"Basically pulled the same trick the Royal Navy used against the Graf Spee in 1939."
Working On "Electronics"
"Not me, but my grandfather (RIP) worked as a civilian on various military bases from the 50s to the 80s. He held a top secret clearance and could not tell anyone what he did. He'd just tell them he worked on 'electronics'. Well he sure did. He finally told us some of what he worked on around 2010. He worked on developing the A bomb, the sidewinder or stinger missile (can't recall which) and I believe it was the F14."
"He told us one story in which he and some coworkers were put in a van with no windows and driven from CA to an undisclosed location (he thinks it was white sands, NM) to test some missle system. Kinda nutty."
Developing America's First Nuclear Weapons
"My Great-Grandfather worked on the Manhattan Project. He was a physics professor at a University and the government basically told him that he would be moving away from his family indefinitely and could not speak with them except under very strict monitoring. From my understanding (passed down a few generations obviously) he was forcibly 'volunteered' for the project. He couldn't even tell his wife and kids what he did until years later, other than that he was helping in the war effort."
Former Army Intel
"Not me, but my step-dad. Army Intel. 1961-1964 stationed in West Berlin and later for a little while in Alaska."
"He once pulled a weapon on a superior officer and didn't get court martialed. As in 'you look under that tarp and i will have to shoot you.'"
"He was listening in when Yuri Gagarin flew overhead."
I heard from a former Abercrombie & Fitch employee that the apparel store had a tough interview process and basically hired someone based on appearances.
She claimed the store would designate the thinner, more attractive employees to work at the front of the store while "the others" would work in the back, doing inventory.
This was years ago, but to me, it seemed like hardly a secret.
As a visitor, I would instantly notice all the "models" working the entrance at an A&F store before the intensity of the company's powerful Fierce fragrance blown through the vent knocked me unconscious.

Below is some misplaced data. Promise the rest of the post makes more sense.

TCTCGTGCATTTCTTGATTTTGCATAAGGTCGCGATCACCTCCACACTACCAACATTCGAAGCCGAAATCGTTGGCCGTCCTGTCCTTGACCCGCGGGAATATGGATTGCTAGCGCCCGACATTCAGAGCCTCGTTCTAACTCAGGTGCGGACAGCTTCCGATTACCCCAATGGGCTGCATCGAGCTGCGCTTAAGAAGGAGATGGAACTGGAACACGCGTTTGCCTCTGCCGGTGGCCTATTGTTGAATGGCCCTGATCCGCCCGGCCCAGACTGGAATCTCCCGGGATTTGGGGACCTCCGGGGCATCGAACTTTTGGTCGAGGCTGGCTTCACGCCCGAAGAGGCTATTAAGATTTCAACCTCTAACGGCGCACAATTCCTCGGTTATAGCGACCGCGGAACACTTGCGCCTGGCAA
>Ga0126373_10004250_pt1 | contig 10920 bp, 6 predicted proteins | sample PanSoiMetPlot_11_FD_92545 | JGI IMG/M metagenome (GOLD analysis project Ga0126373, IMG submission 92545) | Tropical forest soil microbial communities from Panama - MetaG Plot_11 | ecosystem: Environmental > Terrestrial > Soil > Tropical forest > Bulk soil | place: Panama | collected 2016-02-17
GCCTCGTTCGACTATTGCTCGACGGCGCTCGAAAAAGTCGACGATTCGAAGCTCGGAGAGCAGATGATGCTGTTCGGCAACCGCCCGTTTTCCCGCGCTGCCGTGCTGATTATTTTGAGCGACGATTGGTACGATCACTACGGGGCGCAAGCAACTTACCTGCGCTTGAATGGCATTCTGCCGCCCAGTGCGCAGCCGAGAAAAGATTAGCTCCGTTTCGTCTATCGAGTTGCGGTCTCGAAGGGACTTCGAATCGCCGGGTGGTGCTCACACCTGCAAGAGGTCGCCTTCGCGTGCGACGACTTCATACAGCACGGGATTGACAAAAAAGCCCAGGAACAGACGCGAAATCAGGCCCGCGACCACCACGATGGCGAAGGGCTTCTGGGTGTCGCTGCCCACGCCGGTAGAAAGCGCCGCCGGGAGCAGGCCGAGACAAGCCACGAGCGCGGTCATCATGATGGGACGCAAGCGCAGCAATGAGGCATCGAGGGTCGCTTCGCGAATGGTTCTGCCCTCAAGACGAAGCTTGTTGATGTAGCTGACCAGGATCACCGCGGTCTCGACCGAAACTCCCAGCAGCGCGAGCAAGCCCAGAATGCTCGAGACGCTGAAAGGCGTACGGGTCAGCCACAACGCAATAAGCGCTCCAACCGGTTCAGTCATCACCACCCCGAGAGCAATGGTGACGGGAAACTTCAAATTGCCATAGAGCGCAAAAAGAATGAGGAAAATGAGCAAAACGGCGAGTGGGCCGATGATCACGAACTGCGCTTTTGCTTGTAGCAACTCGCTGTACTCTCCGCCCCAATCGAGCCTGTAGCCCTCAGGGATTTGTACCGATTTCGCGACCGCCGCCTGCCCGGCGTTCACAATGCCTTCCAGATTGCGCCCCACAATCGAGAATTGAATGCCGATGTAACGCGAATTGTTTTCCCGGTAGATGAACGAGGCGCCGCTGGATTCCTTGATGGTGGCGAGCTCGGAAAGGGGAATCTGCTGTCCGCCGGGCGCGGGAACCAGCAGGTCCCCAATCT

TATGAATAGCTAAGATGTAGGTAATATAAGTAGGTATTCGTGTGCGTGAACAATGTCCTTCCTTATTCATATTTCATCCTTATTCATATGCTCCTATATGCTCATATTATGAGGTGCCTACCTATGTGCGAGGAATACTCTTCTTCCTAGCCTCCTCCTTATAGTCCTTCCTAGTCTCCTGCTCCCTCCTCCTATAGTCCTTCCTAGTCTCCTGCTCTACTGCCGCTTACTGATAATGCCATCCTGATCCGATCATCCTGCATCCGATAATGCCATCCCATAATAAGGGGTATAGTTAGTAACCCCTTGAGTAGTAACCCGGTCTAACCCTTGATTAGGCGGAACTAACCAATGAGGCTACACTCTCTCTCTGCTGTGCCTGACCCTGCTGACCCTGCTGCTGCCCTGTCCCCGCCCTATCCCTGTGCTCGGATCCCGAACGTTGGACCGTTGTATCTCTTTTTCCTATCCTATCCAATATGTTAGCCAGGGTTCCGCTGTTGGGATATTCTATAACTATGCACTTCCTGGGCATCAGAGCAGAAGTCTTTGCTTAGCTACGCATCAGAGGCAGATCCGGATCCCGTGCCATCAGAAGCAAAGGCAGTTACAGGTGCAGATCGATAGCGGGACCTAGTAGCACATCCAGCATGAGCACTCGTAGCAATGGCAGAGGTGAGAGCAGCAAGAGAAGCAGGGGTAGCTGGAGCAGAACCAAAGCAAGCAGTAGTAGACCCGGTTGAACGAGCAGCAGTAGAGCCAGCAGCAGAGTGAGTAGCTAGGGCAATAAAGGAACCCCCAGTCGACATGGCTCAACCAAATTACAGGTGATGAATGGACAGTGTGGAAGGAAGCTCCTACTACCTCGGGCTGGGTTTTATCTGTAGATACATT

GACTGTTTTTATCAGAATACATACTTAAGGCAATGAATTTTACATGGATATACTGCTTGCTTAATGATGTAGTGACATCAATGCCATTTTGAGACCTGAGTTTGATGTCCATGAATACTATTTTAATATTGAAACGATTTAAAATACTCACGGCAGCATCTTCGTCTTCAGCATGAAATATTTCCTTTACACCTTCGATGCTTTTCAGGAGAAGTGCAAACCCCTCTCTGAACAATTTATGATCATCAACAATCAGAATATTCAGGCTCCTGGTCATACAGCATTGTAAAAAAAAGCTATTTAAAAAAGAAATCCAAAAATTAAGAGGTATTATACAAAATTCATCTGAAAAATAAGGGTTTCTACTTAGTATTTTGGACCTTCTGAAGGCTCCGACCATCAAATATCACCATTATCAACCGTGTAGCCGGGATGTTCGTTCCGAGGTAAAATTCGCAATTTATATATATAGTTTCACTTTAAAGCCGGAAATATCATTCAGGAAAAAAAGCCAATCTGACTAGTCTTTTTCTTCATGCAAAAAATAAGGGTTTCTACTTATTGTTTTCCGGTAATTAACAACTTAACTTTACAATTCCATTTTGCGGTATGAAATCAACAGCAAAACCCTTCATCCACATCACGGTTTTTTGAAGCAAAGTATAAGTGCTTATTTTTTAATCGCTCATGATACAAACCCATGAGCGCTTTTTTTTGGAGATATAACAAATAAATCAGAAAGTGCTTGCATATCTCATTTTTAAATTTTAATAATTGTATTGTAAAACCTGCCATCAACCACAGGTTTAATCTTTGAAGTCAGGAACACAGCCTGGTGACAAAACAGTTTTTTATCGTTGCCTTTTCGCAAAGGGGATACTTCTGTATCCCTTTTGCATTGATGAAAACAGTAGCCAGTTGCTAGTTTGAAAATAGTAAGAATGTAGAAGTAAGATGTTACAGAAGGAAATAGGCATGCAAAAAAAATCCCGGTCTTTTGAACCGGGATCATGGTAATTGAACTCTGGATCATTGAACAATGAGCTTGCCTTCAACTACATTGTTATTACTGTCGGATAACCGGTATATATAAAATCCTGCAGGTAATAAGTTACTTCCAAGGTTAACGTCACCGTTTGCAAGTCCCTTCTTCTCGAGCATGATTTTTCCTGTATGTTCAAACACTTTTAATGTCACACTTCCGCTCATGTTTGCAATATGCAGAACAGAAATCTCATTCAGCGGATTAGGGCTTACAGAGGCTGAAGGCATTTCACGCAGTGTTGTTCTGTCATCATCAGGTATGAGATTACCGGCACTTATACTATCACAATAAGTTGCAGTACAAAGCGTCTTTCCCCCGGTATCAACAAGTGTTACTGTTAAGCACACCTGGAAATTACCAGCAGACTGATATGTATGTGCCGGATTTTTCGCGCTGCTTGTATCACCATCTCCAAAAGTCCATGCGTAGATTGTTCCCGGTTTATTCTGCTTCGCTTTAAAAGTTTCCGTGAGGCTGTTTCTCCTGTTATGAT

Reddit user OmarBessa asked: 'Redditors who have gotten genetic tests, what's the weirdest thing you learnt from your DNA?'
At the end of the last century DNA laboratory companies began to offer direct-to-consumer home DNA test kits.
According to The Center for Genetics and Society, as of November 2023 more than 26 million people have taken an at-home ancestry DNA test.
These tests have helped people find and reunite with long lost family members. However not all revelations were well met.
Unknown ancestry was discovered.
Infidelity and secrets and lies were also exposed by these tests which led to strife in some families.
Reddit user OmarBessa asked:
"Redditors who have gotten genetic tests, what's the weirdest thing you learnt from your DNA?"
"So my dad is from the Philippines and my brothers and I all assumed our whole lives we are half Filipino and half Polish/German from my mom. Even my brothers married Filipino women and are very much into the family culture."
"Anyway I’m the only one who did the dna test and it came back we are only a 1/4 Filipino."
"There’s a mix—1% Japanese, 1% South American, etc...—but the big surprise was our missing 1/4 was Iranian/Romanian."
"My brothers flat out refuse to believe it."
"Learned that I (White) had a 100% Nigerian ancestor around 130 years ago. Now I want to dig deeper to find out who it was!"
"What’s funny is that I spent a gap year in Nigeria as a teenager, and I love the culture and food and still have a lot of Nigerian friends."
"It’s still a big part of my life."
"For 29 years, it was assumed that my dad who raised me was not my biological father, that I was the product of an affair my mother was having."
"I came out with blond hair, freckles and blue eyes. A stark difference to my tanned, dark featured dad."
"My dad chose to raise me as his own anyways, refusing paternity tests. I was never made to feel like I wasn't his."
"I took 23&Me simply out of curiosity and found out that he is in fact my biological father."
"My dad has told me he didn't want to know the results either way, but I let it slip showing my sister's the app one time at dinner."
"He didn't react, but I got an extra big bear hug getting on the train to leave that night."
"It was assumed when my mom found out she was pregnant that the pregnancy was the product of the affair. My features only solidified that assumption."
"He was already raising my mom's first daughter as his own, who he'd met when she was 2 and told my mom he wanted to keep raising the kids together. They got married and he adopted her a few months after I was born."
She was also treated so much as his that I didn't even know she was adopted by him until I was a teenager."
"My parents stayed together for 14 years, and to this day are still best friends."
"As an adult, my father-in-law found out his mother was actually his grandmother and his older sister was actually his mom."
"Things were different in the late 30's."
"I think this is quite common, especially when the real mother is still very young and in school when they get pregnant."
"The grandparents will adopt the baby and say they’re the mum’s sister/brother, and so the mum can continue their life as normal as possible."